Review: Strange Creatures – Phoebe North
Genre: Contemporary (with magical elements)
Published: Balzer & Bray, June 2021
My Rating: 5/5 stars
From the dictionary of obscure sorrows: nodus tollens - n. the realization that the plot of your life doesn't make sense to you anymore.
What do you do when the story of your life no longer makes sense? Or if the reality of that story is too dark to accept at that time? You create a new story of your own… This idea is at the core of Phoebe Norths deeply personal and hardhitting new novel Strange Creatures.
We follow the story of Jamie and Annie, an inseparable pair of siblings; basically twins except for their date of birth. Alike in almost every way, they promised to always take care of each other while facing the challenges of growing up different in suburban America. And when life became too much for them, they’d escape into their own space their house. A place they called Gumlea, where fantasy and reality merge together, and where nobody could find them.
Until Jamie disappears, and Annie is left behind… Unable to process any other faith for her brother, Annie becomes convinced that Jamie has escaped into Gumlea one final time, and she will do anything to follow him there, and bring him back. Told from three separate perspectives, we witness the fallout of a tragedy on a family, friends and a small town community; from the harsh reality of growing up, to the stories we tell ourselves to keep going…
I honestly wish I had a more eloquent way of putting this, but Strange Creatures is fucking brilliant. It's a deeply personal and honest depiction of childhood trauma, grief, paracosm and the cost of an almost symbiotic relationship between a brother and sister. It's also a version of the story I've been looking for for years, so it struck a personal chord with me...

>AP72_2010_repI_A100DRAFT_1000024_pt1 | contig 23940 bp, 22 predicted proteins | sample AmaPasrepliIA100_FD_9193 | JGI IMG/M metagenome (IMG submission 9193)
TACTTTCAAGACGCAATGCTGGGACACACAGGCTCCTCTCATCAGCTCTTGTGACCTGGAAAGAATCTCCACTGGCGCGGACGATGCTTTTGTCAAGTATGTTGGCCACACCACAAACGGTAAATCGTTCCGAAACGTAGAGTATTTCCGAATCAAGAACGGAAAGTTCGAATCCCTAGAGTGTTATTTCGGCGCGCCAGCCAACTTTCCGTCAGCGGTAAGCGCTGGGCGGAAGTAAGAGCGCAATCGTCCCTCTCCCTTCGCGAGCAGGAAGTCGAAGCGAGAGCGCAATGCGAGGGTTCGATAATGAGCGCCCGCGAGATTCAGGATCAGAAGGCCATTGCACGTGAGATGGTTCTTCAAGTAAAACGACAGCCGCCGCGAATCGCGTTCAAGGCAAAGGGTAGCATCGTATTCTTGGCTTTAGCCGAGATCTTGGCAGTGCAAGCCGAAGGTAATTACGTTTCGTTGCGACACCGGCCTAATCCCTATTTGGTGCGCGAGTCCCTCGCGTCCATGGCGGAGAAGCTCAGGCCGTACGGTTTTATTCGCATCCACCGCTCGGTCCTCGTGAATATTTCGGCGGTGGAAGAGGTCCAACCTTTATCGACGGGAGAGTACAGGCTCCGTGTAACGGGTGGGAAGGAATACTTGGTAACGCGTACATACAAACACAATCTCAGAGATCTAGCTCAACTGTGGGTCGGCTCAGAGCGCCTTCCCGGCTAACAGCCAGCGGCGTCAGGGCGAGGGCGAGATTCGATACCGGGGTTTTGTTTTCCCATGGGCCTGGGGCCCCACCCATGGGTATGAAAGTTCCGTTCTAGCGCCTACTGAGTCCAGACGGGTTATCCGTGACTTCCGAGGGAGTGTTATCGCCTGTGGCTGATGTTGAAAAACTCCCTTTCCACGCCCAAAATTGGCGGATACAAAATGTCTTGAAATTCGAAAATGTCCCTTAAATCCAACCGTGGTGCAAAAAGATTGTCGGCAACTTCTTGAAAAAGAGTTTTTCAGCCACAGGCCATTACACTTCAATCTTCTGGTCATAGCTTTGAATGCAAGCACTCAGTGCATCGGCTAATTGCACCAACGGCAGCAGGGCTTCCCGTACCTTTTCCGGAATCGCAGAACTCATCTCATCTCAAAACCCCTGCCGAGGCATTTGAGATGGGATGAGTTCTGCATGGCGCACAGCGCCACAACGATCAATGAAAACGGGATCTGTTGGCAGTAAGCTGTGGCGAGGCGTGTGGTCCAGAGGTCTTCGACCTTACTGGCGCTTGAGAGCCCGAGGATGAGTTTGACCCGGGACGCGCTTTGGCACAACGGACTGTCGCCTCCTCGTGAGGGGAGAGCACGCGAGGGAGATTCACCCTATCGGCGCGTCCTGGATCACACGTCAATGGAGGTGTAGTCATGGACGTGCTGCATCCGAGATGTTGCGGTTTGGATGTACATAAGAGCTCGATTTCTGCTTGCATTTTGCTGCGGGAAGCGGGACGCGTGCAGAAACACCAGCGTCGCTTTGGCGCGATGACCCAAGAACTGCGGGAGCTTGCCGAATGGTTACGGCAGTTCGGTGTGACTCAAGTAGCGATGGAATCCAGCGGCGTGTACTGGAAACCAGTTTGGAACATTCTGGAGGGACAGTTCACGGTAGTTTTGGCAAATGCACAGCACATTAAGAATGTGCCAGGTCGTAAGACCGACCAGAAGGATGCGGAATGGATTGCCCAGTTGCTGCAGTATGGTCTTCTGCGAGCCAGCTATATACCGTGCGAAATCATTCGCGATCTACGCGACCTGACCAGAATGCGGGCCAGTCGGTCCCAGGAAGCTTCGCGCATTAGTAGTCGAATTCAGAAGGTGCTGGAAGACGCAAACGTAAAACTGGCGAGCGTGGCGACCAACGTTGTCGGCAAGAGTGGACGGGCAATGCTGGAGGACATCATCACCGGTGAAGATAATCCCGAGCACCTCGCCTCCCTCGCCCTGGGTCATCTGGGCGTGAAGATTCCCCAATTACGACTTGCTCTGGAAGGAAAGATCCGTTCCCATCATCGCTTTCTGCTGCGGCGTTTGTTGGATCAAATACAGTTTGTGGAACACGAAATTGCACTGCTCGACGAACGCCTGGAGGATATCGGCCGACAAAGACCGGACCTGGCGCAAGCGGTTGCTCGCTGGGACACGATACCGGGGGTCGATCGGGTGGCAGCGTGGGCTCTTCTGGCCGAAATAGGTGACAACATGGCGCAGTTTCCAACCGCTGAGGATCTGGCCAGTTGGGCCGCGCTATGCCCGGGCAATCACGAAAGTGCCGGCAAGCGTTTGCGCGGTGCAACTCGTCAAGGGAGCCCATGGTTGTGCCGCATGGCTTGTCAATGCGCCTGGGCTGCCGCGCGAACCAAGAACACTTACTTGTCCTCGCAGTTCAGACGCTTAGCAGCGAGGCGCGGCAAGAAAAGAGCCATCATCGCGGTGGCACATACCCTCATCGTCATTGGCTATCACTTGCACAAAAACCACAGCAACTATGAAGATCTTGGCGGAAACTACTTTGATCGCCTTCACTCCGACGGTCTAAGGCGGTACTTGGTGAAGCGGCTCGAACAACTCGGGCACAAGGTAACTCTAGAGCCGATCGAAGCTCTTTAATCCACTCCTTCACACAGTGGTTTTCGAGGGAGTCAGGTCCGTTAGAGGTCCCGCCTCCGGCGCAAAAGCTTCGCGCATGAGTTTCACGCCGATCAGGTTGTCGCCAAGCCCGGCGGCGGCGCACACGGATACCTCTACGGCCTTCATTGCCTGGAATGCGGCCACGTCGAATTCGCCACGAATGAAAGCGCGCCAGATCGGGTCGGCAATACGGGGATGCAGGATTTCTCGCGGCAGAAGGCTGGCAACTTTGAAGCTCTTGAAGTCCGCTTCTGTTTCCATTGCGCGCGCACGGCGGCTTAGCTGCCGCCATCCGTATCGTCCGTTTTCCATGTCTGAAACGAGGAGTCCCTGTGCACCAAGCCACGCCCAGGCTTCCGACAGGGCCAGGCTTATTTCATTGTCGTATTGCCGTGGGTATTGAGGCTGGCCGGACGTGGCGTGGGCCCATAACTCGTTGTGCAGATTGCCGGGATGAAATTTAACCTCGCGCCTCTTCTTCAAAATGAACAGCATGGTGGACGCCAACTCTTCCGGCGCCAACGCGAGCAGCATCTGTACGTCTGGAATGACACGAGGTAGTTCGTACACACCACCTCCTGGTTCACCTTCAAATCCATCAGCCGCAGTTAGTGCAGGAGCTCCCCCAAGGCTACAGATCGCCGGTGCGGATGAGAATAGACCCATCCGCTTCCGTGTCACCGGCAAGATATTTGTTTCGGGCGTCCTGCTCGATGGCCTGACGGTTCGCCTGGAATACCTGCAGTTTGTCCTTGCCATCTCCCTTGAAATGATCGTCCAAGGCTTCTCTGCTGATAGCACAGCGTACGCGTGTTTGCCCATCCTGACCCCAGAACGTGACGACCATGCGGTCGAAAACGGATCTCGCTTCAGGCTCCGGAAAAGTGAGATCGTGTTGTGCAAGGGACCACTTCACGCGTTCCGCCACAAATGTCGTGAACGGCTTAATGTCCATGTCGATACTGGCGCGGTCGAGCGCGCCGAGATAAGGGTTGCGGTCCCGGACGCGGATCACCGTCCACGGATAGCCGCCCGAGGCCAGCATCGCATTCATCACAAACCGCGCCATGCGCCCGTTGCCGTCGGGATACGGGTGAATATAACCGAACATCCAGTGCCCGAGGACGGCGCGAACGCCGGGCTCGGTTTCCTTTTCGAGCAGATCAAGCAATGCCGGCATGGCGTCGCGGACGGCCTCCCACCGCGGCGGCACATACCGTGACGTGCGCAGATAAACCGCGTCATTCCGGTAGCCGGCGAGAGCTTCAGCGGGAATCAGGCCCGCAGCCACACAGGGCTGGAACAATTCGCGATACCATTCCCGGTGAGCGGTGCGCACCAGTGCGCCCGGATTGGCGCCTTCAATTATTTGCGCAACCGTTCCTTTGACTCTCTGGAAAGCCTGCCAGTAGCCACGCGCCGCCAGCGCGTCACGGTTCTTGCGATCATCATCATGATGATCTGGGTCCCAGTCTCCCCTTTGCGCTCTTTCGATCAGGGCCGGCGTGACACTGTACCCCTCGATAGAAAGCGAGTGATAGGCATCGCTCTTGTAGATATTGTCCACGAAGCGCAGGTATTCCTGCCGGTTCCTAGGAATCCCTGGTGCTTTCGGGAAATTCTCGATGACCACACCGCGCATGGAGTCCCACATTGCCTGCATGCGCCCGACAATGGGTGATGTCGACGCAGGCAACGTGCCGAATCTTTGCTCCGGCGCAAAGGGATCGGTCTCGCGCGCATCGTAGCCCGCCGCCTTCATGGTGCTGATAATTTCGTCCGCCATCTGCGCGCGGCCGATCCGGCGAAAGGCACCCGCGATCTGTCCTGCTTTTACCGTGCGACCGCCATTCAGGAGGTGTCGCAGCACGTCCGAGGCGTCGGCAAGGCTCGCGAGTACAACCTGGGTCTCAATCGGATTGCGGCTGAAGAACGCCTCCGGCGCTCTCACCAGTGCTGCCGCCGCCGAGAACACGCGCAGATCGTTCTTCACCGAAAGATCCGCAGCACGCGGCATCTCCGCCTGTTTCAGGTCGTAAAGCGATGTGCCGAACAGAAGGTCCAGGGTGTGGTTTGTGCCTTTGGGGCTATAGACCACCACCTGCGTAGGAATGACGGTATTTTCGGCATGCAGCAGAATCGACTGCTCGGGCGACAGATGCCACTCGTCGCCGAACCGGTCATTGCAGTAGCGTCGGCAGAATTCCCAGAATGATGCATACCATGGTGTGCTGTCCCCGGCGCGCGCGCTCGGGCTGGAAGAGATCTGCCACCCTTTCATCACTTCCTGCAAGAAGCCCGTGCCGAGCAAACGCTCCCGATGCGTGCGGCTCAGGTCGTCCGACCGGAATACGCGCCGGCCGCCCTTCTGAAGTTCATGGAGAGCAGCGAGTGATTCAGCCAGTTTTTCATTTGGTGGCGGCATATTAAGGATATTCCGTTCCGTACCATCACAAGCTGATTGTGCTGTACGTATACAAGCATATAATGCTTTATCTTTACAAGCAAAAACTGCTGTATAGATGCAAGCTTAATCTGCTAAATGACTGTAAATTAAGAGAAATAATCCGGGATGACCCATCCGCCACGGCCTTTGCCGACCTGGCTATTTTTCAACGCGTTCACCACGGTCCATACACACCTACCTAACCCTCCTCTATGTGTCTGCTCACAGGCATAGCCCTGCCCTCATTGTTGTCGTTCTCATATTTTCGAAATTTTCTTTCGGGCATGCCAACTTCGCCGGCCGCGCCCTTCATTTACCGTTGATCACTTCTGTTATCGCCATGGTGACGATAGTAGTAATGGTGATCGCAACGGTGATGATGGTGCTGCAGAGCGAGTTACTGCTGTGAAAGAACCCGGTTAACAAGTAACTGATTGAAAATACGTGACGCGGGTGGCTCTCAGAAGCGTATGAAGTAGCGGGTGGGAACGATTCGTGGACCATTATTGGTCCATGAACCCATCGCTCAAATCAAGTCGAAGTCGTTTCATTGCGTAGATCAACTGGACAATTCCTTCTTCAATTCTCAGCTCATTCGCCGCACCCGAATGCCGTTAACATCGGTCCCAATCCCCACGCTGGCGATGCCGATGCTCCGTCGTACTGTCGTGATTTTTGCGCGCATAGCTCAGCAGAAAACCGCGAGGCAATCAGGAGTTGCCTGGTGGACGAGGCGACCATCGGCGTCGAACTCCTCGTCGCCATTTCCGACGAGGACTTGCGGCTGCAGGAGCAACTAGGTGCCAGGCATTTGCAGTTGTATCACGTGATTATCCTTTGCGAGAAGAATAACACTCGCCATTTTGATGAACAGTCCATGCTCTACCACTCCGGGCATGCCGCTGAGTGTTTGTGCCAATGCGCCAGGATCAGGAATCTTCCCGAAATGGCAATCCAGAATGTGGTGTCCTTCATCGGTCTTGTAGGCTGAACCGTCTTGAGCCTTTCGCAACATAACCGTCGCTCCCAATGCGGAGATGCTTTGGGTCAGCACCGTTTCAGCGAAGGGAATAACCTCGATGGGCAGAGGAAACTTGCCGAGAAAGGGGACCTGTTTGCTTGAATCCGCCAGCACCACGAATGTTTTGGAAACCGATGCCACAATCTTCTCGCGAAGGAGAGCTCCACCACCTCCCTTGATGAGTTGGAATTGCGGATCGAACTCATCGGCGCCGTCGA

"Personal", not just in the sense that it spoke to me, but also in that it feels very personally connected to the author. Without knowing anything about the background of the author, this story, these characters and the depiction of their grief feel too real not to have been lived. It doesn't read like a story written for fun or for money, rather like a story that screamed to be told... Fortunately, it was in capable hands: With their stunning prose and remarkable (sometimes unconventional) storytelling, North created an incredibly nuanced and compassionate portrait of an adolescents mind, and the journey onwards from trauma. It's an emotional roller coaster, but with a beautiful catharsis at the end. If that's what you're looking for, I can't recommend it highy enough, and I deeply hope this masterpiece finds its audience.
I’ve seen people who haven’t read it call it a “portal fantasy” or compare this to more adventure-based stories. I don’t think that’s the right impression or expectation going into this book. This is really more of a hard-hitting contemporary with light fantasy elements, and I’d say it’s appropriate for the upper end of YA, or adult audiences. If I had to compare it to anything it’s more like The Ocean at the End of the Lane (in the sense that it’s a depiction of the blurry lines between reality and fantasy in an adolescent mind, when faced with trauma) than anything else. To those asking: I hope that helps a little in deciding if this is the book for you…
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